In front of me was where I wanted to be, and behind me the attractive little church and burial ground.  ainster houses by the riverI had to retrace my steps a second time and cross the river by the bridge that carries the main road. 

The gable end of the house on the left had some designs made of seashells,more shell detail and the window was bordered by more.  ainster shell houseOn the corner opposite was another house, with more shell decoration.  I remember it from previous visits to this corner of Fife, but thought it was looking slightly the worse for wear, with missing shells here and there.  Still pretty impressive though!ainster chalmers birthplace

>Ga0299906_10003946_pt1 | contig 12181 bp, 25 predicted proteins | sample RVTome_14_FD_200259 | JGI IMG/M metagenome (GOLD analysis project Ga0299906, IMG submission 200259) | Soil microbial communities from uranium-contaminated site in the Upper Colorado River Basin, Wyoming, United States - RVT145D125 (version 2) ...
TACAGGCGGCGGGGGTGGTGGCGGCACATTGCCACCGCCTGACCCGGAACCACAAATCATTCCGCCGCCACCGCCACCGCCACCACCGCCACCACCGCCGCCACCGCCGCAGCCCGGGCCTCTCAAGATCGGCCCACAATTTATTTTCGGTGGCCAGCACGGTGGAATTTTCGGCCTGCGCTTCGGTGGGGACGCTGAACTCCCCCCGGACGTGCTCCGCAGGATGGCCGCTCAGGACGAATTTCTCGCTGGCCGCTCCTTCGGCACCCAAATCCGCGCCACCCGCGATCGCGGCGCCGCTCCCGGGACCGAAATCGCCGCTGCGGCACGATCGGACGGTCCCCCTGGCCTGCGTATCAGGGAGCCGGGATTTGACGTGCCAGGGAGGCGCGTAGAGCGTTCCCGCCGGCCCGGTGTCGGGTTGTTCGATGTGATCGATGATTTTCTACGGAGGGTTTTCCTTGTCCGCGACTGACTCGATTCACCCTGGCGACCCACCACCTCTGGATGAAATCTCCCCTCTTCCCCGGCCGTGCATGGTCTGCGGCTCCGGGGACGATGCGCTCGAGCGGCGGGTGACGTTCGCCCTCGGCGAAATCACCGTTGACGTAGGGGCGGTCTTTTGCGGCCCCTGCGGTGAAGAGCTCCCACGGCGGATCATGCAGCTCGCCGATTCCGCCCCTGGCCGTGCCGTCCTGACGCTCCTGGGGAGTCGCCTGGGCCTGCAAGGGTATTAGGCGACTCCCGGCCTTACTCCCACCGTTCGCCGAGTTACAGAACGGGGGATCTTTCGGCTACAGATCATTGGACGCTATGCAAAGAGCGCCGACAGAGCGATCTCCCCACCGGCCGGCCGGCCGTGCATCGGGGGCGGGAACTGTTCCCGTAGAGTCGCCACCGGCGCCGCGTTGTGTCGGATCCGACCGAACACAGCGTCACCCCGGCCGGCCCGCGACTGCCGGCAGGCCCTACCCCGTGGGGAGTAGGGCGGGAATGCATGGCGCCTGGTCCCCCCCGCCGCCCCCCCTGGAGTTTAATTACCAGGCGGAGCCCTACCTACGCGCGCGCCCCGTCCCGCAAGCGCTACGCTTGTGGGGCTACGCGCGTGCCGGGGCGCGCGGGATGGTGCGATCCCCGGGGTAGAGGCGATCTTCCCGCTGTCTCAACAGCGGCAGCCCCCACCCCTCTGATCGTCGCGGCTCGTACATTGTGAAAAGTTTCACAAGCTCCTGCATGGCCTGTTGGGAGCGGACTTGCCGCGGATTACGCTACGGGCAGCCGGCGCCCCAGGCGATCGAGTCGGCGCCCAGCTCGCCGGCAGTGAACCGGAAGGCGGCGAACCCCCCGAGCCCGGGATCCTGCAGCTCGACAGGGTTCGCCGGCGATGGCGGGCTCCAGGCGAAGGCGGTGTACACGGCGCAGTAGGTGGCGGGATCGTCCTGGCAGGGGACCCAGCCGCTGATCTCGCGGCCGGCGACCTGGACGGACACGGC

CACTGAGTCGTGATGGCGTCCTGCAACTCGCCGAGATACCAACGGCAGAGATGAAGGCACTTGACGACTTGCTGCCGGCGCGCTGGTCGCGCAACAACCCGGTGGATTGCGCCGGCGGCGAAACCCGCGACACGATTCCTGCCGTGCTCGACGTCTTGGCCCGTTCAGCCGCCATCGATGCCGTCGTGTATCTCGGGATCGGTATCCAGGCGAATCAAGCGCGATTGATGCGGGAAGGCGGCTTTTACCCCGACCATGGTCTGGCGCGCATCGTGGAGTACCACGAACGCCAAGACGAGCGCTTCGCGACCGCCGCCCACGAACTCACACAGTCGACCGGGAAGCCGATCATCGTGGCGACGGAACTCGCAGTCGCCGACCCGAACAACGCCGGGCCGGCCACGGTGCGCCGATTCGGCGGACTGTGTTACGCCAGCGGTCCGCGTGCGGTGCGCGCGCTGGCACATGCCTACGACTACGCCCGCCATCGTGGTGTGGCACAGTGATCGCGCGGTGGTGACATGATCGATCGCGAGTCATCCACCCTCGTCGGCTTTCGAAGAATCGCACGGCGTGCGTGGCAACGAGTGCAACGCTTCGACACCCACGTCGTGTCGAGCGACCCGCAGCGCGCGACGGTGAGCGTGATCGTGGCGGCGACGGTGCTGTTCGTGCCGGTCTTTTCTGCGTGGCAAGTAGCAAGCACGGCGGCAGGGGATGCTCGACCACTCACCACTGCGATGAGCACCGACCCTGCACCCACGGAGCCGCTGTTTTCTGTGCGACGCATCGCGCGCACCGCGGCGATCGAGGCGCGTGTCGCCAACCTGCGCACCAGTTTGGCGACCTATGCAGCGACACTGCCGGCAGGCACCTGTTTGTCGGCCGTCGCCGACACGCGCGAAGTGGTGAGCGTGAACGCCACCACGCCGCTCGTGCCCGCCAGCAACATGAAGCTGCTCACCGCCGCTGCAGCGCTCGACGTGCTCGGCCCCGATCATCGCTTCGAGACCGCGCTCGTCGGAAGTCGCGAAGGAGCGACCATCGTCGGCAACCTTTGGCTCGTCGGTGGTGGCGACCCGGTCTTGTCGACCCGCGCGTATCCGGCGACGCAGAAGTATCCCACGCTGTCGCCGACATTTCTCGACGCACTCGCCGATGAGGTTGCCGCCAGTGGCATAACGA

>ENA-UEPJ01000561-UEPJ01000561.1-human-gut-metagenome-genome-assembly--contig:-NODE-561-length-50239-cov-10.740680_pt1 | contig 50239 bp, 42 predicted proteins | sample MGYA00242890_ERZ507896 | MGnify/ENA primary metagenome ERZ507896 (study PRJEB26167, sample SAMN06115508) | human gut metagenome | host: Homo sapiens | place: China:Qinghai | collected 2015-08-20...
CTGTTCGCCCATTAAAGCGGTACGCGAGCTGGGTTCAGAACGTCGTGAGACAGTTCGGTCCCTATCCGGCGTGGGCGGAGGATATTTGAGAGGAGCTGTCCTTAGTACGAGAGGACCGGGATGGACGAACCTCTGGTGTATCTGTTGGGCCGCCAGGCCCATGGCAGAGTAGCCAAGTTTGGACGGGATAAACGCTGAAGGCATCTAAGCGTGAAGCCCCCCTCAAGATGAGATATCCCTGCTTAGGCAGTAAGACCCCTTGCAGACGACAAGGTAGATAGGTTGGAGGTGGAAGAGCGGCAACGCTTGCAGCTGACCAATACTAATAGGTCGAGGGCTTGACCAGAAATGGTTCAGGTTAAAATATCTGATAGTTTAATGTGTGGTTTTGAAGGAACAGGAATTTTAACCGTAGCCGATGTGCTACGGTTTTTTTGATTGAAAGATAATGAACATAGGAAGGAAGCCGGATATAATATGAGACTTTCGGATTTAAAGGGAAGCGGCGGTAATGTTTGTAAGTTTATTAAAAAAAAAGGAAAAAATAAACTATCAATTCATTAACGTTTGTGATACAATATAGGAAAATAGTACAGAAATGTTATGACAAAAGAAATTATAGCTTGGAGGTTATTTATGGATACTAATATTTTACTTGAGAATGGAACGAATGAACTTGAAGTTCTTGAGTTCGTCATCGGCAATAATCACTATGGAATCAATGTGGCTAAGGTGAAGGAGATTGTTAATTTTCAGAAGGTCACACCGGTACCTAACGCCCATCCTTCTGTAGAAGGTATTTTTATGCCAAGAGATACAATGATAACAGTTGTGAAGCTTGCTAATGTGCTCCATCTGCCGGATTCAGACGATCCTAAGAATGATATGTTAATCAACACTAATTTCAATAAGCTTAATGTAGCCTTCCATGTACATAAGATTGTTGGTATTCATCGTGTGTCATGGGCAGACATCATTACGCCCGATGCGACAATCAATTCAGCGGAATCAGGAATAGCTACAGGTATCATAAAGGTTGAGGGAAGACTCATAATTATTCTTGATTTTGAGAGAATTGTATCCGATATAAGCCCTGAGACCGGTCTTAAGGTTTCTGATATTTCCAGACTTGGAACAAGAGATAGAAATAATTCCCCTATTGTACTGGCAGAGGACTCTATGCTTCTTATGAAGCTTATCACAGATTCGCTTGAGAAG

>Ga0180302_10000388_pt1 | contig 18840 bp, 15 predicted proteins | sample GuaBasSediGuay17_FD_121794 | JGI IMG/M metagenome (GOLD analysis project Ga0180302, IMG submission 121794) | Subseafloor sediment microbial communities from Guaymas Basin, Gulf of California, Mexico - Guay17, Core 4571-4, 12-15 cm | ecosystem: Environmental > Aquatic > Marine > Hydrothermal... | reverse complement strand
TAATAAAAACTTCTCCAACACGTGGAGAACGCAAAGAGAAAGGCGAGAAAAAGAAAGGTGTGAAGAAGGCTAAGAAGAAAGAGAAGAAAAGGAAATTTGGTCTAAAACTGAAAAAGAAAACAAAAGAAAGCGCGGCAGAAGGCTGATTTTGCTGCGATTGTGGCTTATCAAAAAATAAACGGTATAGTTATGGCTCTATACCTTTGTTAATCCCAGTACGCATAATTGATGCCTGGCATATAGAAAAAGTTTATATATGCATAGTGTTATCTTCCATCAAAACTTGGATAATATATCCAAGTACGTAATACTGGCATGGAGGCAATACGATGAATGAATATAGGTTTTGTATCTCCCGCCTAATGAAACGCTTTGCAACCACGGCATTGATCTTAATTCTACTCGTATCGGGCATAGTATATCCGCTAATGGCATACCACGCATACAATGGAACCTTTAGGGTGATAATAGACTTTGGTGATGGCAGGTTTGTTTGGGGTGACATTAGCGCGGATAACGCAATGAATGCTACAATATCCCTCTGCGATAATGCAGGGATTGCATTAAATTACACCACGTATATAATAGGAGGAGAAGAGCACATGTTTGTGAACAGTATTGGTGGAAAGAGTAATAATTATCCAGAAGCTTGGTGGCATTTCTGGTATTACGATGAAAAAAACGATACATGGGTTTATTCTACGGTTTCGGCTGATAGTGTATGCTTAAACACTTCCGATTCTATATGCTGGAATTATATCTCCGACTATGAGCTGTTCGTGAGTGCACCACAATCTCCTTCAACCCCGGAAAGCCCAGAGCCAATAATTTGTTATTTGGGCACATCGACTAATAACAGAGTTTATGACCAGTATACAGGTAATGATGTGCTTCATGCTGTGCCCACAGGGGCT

Walking towards the town centre I spied a wrought iron gate with the words CHALMERS BIRTHPLACE written into the design, and with a pretty cottage at the end of the close or pathway between two buildings.220px-Thomas_Chalmers'_birthplace,_Old_Post_Office_Close,_Anstruther  The only famous Chalmers I knew of was the Reverend Thomas Chalmers, who became the first leader/Moderator of the Free church of Scotland in 1843.  He and other ministers and members of their congregations left the established church 220px-Thomas_Chalmers_by_David_Octavius_Hill,_c1843-47in protest against landowners choosing who to was to preach in their churches.  The Disruption, as it became known, meant that a congregation could now choose the man they wanted as minister.  I had to look up Thomas’s birth on the internet, and found this was indeed the Chalmers I thought it was.  Strangely enough he also has a tenuous connection to my family, in that one of my 18th century ancestors married into the Pratt family, and a daughter of that marriage married Thomas! ainster3